It looks like a grotesque take of someone’s family dinner: a whole store-bought chicken hanging from the roof of a chain link cage. Bits of meat are rotted and just clinging on, and the insides are wriggling with maggots. The smell is harder to describe, but the phrase “dry-heave-inducing” does it some justice.
For her forensic science class, Mrs. Glenda Inman had students set up a body farm behind the CTE building using whole chickens. Forensic science students can observe how the chickens decompose in different settings.
“Students were learning to use the scientific process to set up the experiment, and I wanted them to learn the stages of decomposition and how to estimate time of death using entomological factors,” Mrs. Inman said.
There are multiple chickens: one on the ground, one hanging from the top, one submerged in water, and one charred. Students observe the decomposition and note the differences between each setting.
The chickens are comparable to bodies that are found in similar circumstances.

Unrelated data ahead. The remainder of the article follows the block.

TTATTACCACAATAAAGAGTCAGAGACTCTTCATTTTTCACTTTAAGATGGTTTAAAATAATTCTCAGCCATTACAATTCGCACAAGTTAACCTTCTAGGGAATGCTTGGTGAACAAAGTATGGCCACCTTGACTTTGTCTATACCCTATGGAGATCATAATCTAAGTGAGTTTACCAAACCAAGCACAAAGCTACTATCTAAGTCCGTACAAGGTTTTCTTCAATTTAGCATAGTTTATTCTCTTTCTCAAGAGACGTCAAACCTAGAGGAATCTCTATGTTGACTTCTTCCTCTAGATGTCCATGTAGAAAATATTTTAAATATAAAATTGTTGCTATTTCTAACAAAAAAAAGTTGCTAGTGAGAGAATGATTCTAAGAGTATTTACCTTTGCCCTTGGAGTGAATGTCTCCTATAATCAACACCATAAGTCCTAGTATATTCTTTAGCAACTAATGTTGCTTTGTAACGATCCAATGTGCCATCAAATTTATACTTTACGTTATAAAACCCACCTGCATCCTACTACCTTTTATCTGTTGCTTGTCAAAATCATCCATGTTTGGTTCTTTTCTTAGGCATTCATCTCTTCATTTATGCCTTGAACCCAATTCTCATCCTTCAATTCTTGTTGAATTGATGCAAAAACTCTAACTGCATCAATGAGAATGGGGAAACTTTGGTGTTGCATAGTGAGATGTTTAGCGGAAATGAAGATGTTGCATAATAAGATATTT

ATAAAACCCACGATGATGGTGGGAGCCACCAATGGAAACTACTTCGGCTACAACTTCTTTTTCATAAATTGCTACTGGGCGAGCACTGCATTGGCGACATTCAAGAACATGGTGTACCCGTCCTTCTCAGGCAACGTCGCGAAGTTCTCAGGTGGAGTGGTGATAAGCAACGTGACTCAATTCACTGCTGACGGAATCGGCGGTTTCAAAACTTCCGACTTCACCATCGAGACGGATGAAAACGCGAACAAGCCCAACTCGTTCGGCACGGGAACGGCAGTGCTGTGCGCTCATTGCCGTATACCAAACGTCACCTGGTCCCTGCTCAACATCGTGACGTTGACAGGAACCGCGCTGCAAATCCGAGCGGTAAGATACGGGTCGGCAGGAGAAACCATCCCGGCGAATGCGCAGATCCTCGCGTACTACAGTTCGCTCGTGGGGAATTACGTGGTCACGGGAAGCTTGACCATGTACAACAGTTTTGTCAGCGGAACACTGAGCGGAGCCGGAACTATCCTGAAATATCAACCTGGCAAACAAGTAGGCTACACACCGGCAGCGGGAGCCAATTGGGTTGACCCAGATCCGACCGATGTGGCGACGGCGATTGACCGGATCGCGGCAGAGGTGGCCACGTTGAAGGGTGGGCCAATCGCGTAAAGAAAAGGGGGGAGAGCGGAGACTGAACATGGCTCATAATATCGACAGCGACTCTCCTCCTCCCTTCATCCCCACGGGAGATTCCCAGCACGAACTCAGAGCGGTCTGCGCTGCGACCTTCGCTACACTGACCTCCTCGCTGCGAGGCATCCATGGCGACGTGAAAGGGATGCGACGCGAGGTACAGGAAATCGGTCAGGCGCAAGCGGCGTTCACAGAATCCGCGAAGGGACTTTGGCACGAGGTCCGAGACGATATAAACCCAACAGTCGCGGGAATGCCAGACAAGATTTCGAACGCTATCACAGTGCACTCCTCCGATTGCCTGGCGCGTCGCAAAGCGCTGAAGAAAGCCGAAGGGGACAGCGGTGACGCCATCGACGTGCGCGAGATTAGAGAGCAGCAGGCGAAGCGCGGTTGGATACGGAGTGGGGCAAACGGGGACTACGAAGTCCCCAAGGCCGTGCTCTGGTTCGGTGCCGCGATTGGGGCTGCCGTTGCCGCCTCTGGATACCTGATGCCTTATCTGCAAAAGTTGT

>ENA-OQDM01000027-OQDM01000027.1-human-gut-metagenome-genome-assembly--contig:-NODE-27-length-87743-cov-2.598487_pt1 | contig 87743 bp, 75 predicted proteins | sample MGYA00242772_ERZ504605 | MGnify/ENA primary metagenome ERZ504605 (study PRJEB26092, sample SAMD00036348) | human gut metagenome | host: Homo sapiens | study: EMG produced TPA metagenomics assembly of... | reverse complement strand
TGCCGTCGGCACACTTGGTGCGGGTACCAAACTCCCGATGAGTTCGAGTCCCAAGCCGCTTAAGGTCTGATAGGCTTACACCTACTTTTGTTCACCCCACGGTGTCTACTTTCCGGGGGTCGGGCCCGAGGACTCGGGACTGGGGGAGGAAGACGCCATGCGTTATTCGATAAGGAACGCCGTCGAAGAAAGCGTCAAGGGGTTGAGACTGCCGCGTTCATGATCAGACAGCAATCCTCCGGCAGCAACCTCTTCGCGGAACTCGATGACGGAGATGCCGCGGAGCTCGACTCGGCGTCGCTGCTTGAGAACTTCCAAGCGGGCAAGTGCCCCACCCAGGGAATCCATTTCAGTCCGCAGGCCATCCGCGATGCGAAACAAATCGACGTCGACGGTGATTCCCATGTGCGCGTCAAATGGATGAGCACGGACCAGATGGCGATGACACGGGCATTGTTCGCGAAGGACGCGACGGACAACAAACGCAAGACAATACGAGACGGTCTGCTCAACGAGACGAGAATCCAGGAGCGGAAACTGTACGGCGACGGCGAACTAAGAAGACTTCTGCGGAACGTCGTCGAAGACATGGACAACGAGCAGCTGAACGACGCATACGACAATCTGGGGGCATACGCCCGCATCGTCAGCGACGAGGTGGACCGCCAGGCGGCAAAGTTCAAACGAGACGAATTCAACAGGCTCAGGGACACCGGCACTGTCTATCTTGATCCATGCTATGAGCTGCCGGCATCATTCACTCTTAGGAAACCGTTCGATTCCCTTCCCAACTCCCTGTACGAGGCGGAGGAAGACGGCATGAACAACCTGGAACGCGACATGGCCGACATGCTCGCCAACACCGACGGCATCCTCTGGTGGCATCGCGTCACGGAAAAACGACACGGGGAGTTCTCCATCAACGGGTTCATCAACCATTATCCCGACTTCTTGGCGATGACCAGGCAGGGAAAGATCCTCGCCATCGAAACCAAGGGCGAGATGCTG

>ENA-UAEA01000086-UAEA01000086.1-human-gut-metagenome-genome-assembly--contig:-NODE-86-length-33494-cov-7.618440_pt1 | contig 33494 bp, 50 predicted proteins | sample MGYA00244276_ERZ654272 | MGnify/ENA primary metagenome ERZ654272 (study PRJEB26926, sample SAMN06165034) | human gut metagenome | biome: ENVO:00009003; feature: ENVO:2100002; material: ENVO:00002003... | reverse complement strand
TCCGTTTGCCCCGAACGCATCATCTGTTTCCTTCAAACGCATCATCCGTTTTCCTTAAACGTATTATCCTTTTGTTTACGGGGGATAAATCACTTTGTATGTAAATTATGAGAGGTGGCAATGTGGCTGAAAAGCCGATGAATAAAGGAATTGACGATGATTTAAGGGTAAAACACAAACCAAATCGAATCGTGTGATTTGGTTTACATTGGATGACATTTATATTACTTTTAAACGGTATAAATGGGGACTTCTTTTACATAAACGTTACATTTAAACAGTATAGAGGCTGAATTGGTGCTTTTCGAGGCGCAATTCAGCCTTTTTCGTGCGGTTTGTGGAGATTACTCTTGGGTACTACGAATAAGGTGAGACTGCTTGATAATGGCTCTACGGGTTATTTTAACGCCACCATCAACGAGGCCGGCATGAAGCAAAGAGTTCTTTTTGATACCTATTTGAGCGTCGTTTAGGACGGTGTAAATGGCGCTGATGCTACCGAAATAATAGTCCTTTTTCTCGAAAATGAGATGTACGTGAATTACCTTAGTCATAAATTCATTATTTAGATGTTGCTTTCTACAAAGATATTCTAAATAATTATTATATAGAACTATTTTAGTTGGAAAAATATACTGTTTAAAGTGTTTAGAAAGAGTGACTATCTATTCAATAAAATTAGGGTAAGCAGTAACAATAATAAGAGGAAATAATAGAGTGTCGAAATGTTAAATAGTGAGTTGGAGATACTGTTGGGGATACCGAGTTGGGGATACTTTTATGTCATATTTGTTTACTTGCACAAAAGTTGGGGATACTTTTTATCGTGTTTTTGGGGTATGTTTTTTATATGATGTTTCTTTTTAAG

“I found it very helpful to have a visual rather than just reading it in the books on how the process starts and how it ends,” junior Skylar Blakeman said.
The students look for the development of the blowfly, the insect that starts as a maggot, on the carcasses. Because the blowfly is one of the first scavengers to reach the body, it can be used to estimate the time of death. This method is also used in human criminal investigation.
Mrs. Inman has had students do this experiment in the past, but with chicken livers. This is the first time she has used whole chickens for a body farm.
Alongside showing her students the stages of decay, Mrs. Inman wants her class to gain a better understanding of the scientific process as a whole. As for the course, students find it an engaging way to learn about forensic science.
“It’s been a lot of fun,” senior Madison Gordon said. “It’s really interactive, and we get to do a lot of activities.
“It’s really interesting, and it’s taught in a good way.”